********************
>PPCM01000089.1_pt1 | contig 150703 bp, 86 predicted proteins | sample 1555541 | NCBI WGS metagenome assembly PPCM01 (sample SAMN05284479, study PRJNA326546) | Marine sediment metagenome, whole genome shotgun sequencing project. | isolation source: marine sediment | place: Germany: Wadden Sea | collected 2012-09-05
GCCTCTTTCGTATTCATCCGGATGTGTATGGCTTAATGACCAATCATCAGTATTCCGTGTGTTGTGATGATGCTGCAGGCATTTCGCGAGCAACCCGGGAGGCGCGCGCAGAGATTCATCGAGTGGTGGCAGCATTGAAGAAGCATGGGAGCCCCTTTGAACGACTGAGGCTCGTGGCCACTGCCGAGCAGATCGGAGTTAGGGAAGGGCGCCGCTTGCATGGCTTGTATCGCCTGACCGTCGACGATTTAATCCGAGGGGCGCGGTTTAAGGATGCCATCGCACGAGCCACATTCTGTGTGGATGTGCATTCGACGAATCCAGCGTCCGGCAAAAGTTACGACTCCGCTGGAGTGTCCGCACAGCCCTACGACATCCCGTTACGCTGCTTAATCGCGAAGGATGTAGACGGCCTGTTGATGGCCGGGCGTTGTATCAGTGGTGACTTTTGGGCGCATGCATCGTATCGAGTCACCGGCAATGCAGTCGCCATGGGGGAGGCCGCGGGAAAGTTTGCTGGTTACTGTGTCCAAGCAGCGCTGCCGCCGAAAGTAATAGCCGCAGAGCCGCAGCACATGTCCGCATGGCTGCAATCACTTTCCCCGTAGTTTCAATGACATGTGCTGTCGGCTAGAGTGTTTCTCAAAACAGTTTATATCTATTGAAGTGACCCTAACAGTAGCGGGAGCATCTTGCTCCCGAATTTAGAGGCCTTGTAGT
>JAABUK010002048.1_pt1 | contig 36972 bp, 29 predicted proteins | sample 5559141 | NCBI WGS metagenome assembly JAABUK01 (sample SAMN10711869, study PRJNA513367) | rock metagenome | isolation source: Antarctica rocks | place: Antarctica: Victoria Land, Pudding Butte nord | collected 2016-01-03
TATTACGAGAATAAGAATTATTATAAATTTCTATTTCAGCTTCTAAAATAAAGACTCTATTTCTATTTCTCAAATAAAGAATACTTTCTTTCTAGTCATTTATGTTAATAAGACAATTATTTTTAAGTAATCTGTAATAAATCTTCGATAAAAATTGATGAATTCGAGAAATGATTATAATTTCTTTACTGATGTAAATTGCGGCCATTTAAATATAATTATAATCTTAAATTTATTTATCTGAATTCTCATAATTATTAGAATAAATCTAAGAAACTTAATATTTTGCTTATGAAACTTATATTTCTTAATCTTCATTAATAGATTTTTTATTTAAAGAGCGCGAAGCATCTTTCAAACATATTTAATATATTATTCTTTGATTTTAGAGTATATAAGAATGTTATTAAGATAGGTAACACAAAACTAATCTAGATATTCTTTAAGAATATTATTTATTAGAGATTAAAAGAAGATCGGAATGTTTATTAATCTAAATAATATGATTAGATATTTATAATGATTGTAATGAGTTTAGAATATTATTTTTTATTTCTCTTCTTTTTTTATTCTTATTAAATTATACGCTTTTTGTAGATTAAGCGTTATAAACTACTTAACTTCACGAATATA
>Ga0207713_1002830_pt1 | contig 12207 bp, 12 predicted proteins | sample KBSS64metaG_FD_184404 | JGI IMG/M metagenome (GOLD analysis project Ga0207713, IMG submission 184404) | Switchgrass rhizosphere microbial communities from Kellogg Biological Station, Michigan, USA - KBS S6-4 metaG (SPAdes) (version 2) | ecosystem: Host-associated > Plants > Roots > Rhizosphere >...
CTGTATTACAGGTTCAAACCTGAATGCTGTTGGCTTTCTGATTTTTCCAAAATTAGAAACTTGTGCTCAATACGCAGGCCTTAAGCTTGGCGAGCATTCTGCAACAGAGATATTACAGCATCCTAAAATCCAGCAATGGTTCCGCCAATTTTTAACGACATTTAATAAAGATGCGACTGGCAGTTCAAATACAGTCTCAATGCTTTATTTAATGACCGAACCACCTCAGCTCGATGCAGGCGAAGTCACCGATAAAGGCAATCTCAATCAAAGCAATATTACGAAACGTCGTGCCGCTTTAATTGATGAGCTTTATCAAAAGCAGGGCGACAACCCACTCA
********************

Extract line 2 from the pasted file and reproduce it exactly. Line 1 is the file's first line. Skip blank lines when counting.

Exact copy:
GCCTCTTTCGTATTCATCCGGATGTGTATGGCTTAATGACCAATCATCAGTATTCCGTGTGTTGTGATGATGCTGCAGGCATTTCGCGAGCAACCCGGGAGGCGCGCGCAGAGATTCATCGAGTGGTGGCAGCATTGAAGAAGCATGGGAGCCCCTTTGAACGACTGAGGCTCGTGGCCACTGCCGAGCAGATCGGAGTTAGGGAAGGGCGCCGCTTGCATGGCTTGTATCGCCTGACCGTCGACGATTTAATCCGAGGGGCGCGGTTTAAGGATGCCATCGCACGAGCCACATTCTGTGTGGATGTGCATTCGACGAATCCAGCGTCCGGCAAAAGTTACGACTCCGCTGGAGTGTCCGCACAGCCCTACGACATCCCGTTACGCTGCTTAATCGCGAAGGATGTAGACGGCCTGTTGATGGCCGGGCGTTGTATCAGTGGTGACTTTTGGGCGCATGCATCGTATCGAGTCACCGGCAATGCAGTCGCCATGGGGGAGGCCGCGGGAAAGTTTGCTGGTTACTGTGTCCAAGCAGCGCTGCCGCCGAAAGTAATAGCCGCAGAGCCGCAGCACATGTCCGCATGGCTGCAATCACTTTCCCCGTAGTTTCAATGACATGTGCTGTCGGCTAGAGTGTTTCTCAAAACAGTTTATATCTATTGAAGTGACCCTAACAGTAGCGGGAGCATCTTGCTCCCGAATTTAGAGGCCTTGTAGT